Introduction to Cloud Compliance and ways to achieve it

Introduction to Cloud Compliance and ways to achieve it



01 April 2020

Cloud compliance refers to complying with the laws and regulations that apply to using the cloud. Cloud compliance issues arise when we move our data to the cloud by using cloud storage or backup services. So, in order to do so with cloud compliance, we come across the questions that the compliance would ask. These are as mentioned below:

  • What data should we move to the cloud and what should we not?
  • Where is our data going to reside?
  • Who is going to look after it?
  • Who is going to be able to see it?
  • If we use a public cloud how secure is that cloud platform for us? Is the cloud going to be separated from other organizations’ data?
  • What questions do we need to ask our cloud provider and what terms should be written into SLAs to maintain compliance?
  • What questions do we need to ask our cloud provider and what terms should be written into SLAs to maintain compliance?

Awareness of Regulations and Guidelines

The organization needs to be aware of all of the regulatory policies and procedures you must comply with, and then find a Cloud service provider(CSP) that meets the same set of standards. The CSP should be able to provide documentation of how they meet compliance in the cloud, and also be able to prove it in an audit.Some of the most common regulatory requirements are as follows:

HIPAA (Health Insurance Portability and Accountability Act) is a set of healthcare laws that lays out strict guidelines and security protocols for how patient health data and confidential information can be stored. These laws apply to healthcare providers as well as health insurance companies. The best way to meet compliance for HIPAA protocols is to securely encrypt data to protect it during security breach.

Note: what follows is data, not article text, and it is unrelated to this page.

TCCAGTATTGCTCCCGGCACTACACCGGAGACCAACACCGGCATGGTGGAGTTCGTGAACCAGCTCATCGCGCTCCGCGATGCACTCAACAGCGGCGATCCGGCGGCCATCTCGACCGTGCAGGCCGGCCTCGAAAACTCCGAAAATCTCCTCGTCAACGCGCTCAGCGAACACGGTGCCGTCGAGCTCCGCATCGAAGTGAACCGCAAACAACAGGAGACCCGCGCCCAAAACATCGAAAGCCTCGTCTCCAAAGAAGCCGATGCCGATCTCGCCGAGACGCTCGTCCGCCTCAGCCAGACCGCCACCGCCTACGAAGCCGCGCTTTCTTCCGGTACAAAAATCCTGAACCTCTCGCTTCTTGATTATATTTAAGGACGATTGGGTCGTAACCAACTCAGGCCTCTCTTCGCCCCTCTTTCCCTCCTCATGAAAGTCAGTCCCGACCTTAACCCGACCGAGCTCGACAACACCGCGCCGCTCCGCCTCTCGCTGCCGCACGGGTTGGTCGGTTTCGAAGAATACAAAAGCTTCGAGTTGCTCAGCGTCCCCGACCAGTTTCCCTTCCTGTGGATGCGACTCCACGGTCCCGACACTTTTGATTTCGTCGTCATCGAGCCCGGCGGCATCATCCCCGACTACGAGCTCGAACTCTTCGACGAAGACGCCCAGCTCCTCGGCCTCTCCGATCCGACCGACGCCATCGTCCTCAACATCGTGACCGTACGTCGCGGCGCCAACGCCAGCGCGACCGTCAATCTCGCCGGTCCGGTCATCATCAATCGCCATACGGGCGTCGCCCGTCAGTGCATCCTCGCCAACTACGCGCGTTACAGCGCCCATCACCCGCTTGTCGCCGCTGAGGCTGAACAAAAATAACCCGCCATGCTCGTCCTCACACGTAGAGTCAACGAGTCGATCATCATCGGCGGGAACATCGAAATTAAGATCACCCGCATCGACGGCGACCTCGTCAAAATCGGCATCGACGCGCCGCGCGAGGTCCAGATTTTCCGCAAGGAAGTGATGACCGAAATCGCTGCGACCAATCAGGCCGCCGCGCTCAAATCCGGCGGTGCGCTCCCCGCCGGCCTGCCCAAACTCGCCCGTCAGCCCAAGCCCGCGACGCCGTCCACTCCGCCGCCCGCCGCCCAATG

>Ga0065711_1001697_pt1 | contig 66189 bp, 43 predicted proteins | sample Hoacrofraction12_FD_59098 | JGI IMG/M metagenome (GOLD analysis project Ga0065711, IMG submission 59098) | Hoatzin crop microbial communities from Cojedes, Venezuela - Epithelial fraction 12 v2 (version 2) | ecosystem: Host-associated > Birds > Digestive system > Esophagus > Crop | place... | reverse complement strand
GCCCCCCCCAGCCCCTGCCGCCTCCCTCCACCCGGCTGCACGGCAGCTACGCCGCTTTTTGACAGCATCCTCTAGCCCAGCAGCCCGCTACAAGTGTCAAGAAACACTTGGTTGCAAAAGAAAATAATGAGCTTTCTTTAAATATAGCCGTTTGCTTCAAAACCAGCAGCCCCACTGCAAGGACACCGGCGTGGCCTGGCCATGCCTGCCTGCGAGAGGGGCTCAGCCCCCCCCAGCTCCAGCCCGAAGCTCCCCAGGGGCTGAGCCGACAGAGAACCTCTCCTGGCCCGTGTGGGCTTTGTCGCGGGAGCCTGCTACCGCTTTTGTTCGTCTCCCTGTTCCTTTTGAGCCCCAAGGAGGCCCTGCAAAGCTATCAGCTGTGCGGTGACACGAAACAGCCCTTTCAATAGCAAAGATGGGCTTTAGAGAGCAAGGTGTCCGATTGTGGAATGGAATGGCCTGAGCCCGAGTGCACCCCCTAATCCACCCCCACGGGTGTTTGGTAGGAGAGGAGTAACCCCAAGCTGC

PCI DSS (Payment Card Industry Data Security Standard) is a standard that is required by any company that processes or handles payment card information, such as credit cards. Each of the 12 requirements must be met in order to achieve compliance, and a failure to do so can result in hefty fines.

The GLBA (Gramm-Leach-Bliley Act) law applies to financial institutions regarding how they protect the security of customers’ confidential information. This law states that companies must explicitly share with customers how their data is being stored, as well as what measures are being followed to protect it.

Access Control

Lack of proper authentication, or identity and access control, is a major cause of company data breaches. Many companies see multi-factor authentication as too complex and time-consuming to dedicate energy for, however, this is one of the best ways to avoid potential security threats. A single sign-on can be convenient for users but it greatly increases the risk of being hacked, and one username or password alone is very easy to steal, especially if employees use poor passwords.